Our thanks for input & Photo from the Chatham Historical Society. Call (518)392-9236.

Phantoms of the Fairgrounds…

Its Grandstand completed in 1881, the Fairgrounds was to add a 1.5 mile track and harness racing about 1898.

Many years later, a reputable local gentleman reported hearing the sounds of such racing not once, but three times that summer. For a while, The  ‘Phantom Racers’ were all the talk. Small wonder: harness racing had been discontinued some 12 years earlier!

Some speculate that history actually leaves ‘traces’ which occasionally reveal themselves. Certainly , our old and oldest homes have a distinct character or personality, usually quite apparent on a first visit. It not just an matter of style and the various physical details – it’s a very strong feeling you get…just perhaps all that history added up and ‘speaking.’

You’ve heard it’s a great time to buy. And it most definitely is. So visit our website to review various homes, each with a personality, each with a story to tell…each awaiting a next chapter.

Imagine: you just might wind up making some history of your own.

Our thanks for input & Photo from the Chatham Historical Society. Call (518)392-9236.

The Day Abraham Lincoln Came To Chatham

It was September 23, 1848, a cool and quiet day seemingly like any other – except to those who know our history well.  About 4:30 that day Abraham Lincoln arrived in Chatham.

His Presidency in the distant future, “Honest Abe” was traveling west on the Boston & Worcester Railroad along with Massachusetts Governor Seward – both having made speeches in Boston.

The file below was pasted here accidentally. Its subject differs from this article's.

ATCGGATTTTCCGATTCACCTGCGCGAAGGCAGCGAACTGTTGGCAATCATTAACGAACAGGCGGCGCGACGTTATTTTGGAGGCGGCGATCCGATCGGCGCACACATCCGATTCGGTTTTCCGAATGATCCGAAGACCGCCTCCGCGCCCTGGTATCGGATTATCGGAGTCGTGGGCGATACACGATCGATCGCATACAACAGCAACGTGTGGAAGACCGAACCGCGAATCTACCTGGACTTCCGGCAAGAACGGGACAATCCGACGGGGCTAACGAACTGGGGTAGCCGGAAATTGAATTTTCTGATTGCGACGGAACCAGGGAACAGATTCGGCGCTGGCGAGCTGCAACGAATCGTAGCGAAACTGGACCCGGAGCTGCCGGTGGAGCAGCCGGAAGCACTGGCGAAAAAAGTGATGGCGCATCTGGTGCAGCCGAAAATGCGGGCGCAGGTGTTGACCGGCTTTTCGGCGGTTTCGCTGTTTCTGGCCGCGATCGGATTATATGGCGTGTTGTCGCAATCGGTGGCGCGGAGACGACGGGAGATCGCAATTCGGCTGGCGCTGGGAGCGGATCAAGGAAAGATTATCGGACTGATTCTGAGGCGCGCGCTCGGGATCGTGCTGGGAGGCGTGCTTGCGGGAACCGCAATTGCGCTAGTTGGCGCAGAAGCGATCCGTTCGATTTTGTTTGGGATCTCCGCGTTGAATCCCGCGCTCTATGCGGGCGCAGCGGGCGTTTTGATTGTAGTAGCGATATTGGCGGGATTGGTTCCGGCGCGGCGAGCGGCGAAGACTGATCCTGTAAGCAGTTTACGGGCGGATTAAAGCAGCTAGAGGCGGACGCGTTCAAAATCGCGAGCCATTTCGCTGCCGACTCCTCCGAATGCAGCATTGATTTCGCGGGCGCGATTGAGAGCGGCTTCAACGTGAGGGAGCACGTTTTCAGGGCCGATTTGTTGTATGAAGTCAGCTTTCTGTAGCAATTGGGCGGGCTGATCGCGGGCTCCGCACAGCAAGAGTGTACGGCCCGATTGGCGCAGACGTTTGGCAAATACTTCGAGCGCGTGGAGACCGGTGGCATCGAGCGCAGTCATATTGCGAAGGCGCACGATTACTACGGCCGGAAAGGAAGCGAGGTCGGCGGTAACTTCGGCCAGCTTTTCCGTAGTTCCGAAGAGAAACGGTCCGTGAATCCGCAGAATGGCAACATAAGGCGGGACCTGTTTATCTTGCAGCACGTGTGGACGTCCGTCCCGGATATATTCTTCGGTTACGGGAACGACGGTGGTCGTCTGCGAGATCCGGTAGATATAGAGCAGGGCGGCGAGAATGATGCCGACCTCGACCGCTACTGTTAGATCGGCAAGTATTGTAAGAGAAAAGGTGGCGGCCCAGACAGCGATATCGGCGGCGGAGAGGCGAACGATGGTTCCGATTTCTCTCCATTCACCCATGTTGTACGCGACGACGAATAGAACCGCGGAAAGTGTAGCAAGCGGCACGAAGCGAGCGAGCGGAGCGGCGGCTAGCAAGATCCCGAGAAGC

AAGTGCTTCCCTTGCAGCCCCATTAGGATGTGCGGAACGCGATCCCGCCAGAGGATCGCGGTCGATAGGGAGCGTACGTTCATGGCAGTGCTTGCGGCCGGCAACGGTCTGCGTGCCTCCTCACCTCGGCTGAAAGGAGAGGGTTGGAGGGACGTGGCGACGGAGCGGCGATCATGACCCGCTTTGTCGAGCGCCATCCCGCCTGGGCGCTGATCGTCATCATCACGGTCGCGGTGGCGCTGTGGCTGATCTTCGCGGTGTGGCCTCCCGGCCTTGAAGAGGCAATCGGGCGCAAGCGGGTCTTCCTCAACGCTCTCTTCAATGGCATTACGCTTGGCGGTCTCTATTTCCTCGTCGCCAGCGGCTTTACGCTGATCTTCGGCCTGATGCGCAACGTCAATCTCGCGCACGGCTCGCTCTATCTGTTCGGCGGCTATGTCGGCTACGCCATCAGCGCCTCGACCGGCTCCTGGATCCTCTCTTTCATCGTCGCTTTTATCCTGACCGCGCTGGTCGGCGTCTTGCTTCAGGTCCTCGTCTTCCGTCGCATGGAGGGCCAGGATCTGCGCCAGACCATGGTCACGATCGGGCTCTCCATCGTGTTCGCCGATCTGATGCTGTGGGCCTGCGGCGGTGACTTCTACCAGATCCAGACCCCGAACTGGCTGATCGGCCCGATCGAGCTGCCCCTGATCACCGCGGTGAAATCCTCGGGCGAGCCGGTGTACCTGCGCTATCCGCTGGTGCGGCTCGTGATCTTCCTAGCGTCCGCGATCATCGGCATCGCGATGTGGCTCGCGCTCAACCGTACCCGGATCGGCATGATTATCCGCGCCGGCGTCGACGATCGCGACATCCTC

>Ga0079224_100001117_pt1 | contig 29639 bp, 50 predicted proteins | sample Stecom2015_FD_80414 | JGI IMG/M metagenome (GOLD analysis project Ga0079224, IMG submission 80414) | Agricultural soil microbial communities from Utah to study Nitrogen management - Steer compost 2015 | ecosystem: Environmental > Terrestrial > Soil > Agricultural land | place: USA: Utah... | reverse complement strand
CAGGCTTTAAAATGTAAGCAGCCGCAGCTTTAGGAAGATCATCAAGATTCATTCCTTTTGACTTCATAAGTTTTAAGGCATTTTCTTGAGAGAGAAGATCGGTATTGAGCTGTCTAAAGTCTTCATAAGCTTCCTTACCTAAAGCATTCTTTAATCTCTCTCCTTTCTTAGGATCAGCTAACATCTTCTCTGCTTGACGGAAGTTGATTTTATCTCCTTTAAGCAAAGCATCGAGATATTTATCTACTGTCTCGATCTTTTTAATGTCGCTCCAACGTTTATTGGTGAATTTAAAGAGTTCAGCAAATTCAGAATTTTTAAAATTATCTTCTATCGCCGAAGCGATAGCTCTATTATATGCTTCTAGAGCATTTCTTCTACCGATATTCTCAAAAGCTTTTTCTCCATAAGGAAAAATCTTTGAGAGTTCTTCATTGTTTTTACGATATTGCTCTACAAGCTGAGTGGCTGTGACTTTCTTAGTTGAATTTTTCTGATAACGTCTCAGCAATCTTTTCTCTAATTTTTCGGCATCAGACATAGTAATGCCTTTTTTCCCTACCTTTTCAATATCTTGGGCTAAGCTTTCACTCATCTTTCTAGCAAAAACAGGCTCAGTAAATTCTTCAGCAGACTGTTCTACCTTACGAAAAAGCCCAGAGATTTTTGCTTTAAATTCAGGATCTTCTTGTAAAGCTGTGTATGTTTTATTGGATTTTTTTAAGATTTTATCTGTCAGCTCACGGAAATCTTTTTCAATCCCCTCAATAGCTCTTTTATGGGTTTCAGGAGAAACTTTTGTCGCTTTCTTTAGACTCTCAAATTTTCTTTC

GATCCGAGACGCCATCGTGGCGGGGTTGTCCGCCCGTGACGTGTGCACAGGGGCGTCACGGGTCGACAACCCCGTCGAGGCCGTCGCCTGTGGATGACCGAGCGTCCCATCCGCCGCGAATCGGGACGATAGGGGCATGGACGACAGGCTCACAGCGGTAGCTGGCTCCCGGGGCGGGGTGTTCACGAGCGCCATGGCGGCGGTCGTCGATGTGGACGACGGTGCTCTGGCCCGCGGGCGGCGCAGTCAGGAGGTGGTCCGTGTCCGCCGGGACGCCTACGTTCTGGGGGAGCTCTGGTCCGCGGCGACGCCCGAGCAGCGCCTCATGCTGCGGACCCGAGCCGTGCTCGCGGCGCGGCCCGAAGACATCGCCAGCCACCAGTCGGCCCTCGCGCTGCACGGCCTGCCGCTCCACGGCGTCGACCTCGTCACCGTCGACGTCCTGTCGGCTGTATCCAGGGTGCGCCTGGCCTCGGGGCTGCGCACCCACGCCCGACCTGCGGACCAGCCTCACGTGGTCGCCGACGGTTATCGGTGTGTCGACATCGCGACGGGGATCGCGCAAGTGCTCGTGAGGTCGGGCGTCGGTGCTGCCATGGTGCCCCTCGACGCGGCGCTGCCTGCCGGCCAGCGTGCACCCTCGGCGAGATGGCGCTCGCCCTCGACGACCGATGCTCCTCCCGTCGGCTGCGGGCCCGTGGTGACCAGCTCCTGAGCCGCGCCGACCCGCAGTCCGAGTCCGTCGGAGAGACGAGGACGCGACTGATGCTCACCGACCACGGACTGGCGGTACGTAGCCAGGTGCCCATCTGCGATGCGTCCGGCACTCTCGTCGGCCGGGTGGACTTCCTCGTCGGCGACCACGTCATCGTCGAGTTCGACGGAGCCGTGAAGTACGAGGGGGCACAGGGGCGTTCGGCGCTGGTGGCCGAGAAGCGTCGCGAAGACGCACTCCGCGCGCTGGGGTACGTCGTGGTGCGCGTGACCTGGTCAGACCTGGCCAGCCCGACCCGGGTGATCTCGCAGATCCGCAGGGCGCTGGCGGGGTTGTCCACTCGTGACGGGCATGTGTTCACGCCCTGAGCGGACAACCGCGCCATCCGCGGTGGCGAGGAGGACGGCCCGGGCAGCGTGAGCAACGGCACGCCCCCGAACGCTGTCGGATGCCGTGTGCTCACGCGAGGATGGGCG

Disembarking briefly, the far-sighted Lincoln envisioned the growth of the Chatham “village to be” into an important rail link. He also foresaw the long-term agricultural potential of out gently rolling landscapes and those of the entire Hudson Valley as well.

Both prophesies proved correct. Even today, small organic farms are sprouting up to meet current wants and needs, while many of our early and earliest homes still stand, solid and proud.  Our contemporary homes often and easily pass muster as well, blending award-winning architecture with materials of the highest quality.

Just visit our website. Pick a comfortable price range and consider altogether new and intriguing possibilities – these created by extraordinary value plus an enhanced lifestyle, the two coupled with superior long-term investment potential.

All this awaits you, and we mean that…in all honesty.


The Clock Tower Yesterday & Today

The history of the village of Chatham has always been a very interesting one. The clock tower at One Main street has often been the landmark feature that has come to be considered by many as the symbol of Chatham.

After a fire in 1869 had destroyed a good portion of main street, this unique structure was rebuilt in 1872 by William Woodbridge. At one time, Woodbridge sold the building to the village for $5000, where it served as the town hall, the police court, & also the home of the Chatham fire company.

That was then, today it still stands as the village of Chatham’s center piece, standing proudly at the start of main street. It last sold in August of 2010, for $230,000, that’s quite an impressive increase in value since those earlier days.

That’s part of the reason my faith continues in the long term investing of Real Estate. Check out our website to see  what long term investments you can make.

Our thanks for input & Photo from the Chatham Historical Society. Call (518)392-9236.

A Magical Moment At Chatham’s Train